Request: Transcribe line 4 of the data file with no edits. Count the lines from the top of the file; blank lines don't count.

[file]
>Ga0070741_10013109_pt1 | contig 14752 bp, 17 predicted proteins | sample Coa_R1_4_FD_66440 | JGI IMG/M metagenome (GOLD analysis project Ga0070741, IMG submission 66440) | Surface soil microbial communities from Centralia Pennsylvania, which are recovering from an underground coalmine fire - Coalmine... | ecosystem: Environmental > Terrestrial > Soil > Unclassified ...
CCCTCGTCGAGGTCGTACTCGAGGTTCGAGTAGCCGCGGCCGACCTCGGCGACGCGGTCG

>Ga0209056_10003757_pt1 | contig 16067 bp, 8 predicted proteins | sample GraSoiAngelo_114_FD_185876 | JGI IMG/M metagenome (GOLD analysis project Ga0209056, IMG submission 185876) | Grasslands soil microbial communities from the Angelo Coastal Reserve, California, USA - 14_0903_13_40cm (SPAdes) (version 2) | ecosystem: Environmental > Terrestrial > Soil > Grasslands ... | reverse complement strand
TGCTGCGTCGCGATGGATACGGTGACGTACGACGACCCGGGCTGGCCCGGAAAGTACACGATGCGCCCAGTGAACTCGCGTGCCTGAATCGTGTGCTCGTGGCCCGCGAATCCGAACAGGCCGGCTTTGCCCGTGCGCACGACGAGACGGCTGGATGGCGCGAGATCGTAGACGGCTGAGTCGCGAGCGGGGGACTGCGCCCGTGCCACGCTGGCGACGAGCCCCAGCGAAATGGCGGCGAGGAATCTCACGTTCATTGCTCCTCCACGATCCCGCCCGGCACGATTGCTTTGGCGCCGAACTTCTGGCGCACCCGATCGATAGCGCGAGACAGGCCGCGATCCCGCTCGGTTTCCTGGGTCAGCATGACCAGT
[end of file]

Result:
TGCTGCGTCGCGATGGATACGGTGACGTACGACGACCCGGGCTGGCCCGGAAAGTACACGATGCGCCCAGTGAACTCGCGTGCCTGAATCGTGTGCTCGTGGCCCGCGAATCCGAACAGGCCGGCTTTGCCCGTGCGCACGACGAGACGGCTGGATGGCGCGAGATCGTAGACGGCTGAGTCGCGAGCGGGGGACTGCGCCCGTGCCACGCTGGCGACGAGCCCCAGCGAAATGGCGGCGAGGAATCTCACGTTCATTGCTCCTCCACGATCCCGCCCGGCACGATTGCTTTGGCGCCGAACTTCTGGCGCACCCGATCGATAGCGCGAGACAGGCCGCGATCCCGCTCGGTTTCCTGGGTCAGCATGACCAGT